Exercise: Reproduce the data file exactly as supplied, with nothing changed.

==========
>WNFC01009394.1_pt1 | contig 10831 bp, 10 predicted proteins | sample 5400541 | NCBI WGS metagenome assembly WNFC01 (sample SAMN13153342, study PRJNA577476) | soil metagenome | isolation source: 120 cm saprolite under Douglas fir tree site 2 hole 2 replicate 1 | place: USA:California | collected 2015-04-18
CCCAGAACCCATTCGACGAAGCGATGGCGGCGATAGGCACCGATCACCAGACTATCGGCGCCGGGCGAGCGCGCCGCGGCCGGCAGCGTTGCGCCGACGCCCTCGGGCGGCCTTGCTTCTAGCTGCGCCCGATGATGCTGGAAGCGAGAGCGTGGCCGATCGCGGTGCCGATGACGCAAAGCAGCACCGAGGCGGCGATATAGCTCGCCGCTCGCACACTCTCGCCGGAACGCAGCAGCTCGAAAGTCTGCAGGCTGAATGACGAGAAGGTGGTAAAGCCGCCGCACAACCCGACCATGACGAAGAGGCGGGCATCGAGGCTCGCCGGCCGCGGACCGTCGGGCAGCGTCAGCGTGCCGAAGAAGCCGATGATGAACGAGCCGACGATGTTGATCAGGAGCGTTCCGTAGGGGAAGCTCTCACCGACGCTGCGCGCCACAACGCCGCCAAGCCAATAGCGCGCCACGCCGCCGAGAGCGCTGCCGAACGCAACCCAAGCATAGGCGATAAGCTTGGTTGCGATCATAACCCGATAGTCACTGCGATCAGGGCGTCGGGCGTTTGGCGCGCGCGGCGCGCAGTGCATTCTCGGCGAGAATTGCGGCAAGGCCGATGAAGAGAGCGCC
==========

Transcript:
>WNFC01009394.1_pt1 | contig 10831 bp, 10 predicted proteins | sample 5400541 | NCBI WGS metagenome assembly WNFC01 (sample SAMN13153342, study PRJNA577476) | soil metagenome | isolation source: 120 cm saprolite under Douglas fir tree site 2 hole 2 replicate 1 | place: USA:California | collected 2015-04-18
CCCAGAACCCATTCGACGAAGCGATGGCGGCGATAGGCACCGATCACCAGACTATCGGCGCCGGGCGAGCGCGCCGCGGCCGGCAGCGTTGCGCCGACGCCCTCGGGCGGCCTTGCTTCTAGCTGCGCCCGATGATGCTGGAAGCGAGAGCGTGGCCGATCGCGGTGCCGATGACGCAAAGCAGCACCGAGGCGGCGATATAGCTCGCCGCTCGCACACTCTCGCCGGAACGCAGCAGCTCGAAAGTCTGCAGGCTGAATGACGAGAAGGTGGTAAAGCCGCCGCACAACCCGACCATGACGAAGAGGCGGGCATCGAGGCTCGCCGGCCGCGGACCGTCGGGCAGCGTCAGCGTGCCGAAGAAGCCGATGATGAACGAGCCGACGATGTTGATCAGGAGCGTTCCGTAGGGGAAGCTCTCACCGACGCTGCGCGCCACAACGCCGCCAAGCCAATAGCGCGCCACGCCGCCGAGAGCGCTGCCGAACGCAACCCAAGCATAGGCGATAAGCTTGGTTGCGATCATAACCCGATAGTCACTGCGATCAGGGCGTCGGGCGTTTGGCGCGCGCGGCGCGCAGTGCATTCTCGGCGAGAATTGCGGCAAGGCCGATGAAGAGAGCGCC